Within the  lightening of higher thoughts and sounds traveling inside my heart; I found a place in India that feels like home, Devipuram, Ashram. As a documentary filmmaker, this path is the path of the Unknown. I travel this path to know life, and part of my practice is to surrender to Truth when if falls upon the crest of my heart and soul. Its at this juncture, that I just press record on the camera, and trust……….this is art, this is documentary filmmaking. To know this path, one must see beyond the common site, beyond the imagination………

I first fell upon, such a divine place when I was sent there to film for the documentary Shakti, Directed by Anka Malatynska, about a Los Angeles yoga teacher, traveling to India to study tantra and teach yoga to sex workers in Kolkata. We spent a whole week  at the Ashram filming on site, but mostly sitting with Guruji in satsang, listening with virgin ears to the wisdom of his voice singing the mantras of the Sri Vidya Scriptures. This ancient, esoteric wisdom of Shakti, is the path of the Mother, which goes beyond the separation of thoughts or even commonality, its about Moksha, about life, devotion, and respect FOR LIFE.

After leaving there in 2011, only a year later, I arrived back to the Ashram to continue filming Guruji, with a small crew.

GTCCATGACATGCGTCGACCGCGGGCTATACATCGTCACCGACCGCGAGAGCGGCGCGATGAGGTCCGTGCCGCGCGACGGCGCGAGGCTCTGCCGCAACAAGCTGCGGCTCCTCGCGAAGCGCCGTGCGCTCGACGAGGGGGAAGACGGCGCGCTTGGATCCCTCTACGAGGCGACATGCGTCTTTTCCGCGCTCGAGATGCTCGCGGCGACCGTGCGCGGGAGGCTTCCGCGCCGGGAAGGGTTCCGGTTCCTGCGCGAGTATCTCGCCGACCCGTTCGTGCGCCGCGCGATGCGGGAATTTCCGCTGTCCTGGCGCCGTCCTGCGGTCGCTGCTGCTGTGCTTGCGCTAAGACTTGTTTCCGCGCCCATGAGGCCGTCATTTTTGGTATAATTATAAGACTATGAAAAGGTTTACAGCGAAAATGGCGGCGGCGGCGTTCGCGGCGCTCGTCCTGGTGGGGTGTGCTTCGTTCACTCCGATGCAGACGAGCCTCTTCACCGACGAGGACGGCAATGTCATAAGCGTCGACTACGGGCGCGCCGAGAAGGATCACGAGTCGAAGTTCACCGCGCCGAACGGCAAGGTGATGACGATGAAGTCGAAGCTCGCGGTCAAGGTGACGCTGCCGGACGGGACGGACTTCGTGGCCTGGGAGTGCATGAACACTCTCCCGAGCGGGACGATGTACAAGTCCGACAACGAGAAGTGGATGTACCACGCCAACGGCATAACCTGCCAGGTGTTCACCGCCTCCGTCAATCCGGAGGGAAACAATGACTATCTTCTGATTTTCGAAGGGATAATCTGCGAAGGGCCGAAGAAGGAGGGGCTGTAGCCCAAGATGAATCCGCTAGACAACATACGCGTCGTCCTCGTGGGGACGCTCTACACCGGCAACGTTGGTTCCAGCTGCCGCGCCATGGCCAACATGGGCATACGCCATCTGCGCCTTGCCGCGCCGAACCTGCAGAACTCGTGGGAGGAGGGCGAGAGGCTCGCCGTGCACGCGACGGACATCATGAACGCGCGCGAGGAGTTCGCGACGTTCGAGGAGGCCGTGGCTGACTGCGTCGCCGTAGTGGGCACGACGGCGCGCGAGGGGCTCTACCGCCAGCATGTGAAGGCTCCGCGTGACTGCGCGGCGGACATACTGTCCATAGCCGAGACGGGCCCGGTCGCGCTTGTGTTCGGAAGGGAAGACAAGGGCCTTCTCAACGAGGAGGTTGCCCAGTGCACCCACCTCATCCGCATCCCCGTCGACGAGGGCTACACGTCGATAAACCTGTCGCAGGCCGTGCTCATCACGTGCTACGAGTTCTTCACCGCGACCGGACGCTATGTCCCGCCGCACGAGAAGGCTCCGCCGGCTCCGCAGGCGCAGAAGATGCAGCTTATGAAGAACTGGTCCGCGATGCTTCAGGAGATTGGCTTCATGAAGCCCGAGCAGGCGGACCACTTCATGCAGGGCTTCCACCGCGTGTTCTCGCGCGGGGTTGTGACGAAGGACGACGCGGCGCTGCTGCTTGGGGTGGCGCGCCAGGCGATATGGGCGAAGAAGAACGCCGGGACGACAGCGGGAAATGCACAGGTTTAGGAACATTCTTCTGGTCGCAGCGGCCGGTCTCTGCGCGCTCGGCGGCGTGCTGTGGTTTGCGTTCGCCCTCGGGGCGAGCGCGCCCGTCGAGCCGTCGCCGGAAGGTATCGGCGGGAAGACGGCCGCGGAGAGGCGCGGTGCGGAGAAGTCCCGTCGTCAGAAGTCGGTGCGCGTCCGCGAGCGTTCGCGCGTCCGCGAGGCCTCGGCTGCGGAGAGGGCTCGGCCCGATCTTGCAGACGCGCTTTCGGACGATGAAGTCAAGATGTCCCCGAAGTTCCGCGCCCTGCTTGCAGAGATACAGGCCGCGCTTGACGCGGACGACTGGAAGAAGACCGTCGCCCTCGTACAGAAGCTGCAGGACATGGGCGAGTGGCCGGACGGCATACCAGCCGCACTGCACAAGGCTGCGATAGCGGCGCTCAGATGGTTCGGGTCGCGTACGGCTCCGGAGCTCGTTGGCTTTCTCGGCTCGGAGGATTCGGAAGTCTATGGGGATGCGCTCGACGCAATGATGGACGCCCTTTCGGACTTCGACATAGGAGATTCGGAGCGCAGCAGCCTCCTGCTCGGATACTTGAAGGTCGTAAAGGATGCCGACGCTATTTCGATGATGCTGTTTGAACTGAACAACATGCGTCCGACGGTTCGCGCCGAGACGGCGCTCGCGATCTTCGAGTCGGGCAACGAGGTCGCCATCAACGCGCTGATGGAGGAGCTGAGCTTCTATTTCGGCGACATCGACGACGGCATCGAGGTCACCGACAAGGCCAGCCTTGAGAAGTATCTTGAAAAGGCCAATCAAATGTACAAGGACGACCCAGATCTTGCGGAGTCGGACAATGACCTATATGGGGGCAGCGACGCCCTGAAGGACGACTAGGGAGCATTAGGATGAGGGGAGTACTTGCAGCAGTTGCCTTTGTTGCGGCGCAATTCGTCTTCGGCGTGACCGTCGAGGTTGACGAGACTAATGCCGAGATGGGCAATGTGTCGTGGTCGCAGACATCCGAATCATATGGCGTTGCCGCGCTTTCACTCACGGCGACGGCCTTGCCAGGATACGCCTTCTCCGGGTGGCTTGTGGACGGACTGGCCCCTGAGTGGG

What is know about this sacred Sri Vidya lineage is hidden in the practices of mantras and yantras, but one must have patience and beyond all that, a deep devotion to the Goddess. So many of these ancient practices to the Goddess have been hidden from our modern societies by veils of fear and destruction, mirrored by consumerism and materialism as a way to achieve Moksha, but that is changing and people, especially people of the West are starting to seek higher levels of self-knowledge, not by what they have, but through devotion and respect for LIFE.

I consider it is time for the path of Devotion to Life, to come through in many forms, so that humans begin to see life as sacred and creation of life as a gift. The War we have on this planet, is a War that belongs to those that have forgotten Life as a pathway to self-knowledge, as a pathway to forgiveness, as pathway to love. We pray, we cry, we bow…….

After spending three months at Devipuram Ashram, and filming every corner of the unknown mysteries of its essential truth, which is Devotion to the Goddess,
I teamed up with the Devipuram film team to interview Guruji. This unique interview captures the essence of his child-like innocence and connection to the Goddess.

Please enjoy……

Interview with Guruji by Julianne Reynolds

What is Rasa?

Documentary filmmaking is like a dance, filled with unexpected moments and yet art merges through it, as if the camera does the dance, and the filmmaker is the tool for the bhava to paint the picture into the lense.

 

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Yogini Temple, Orissa, India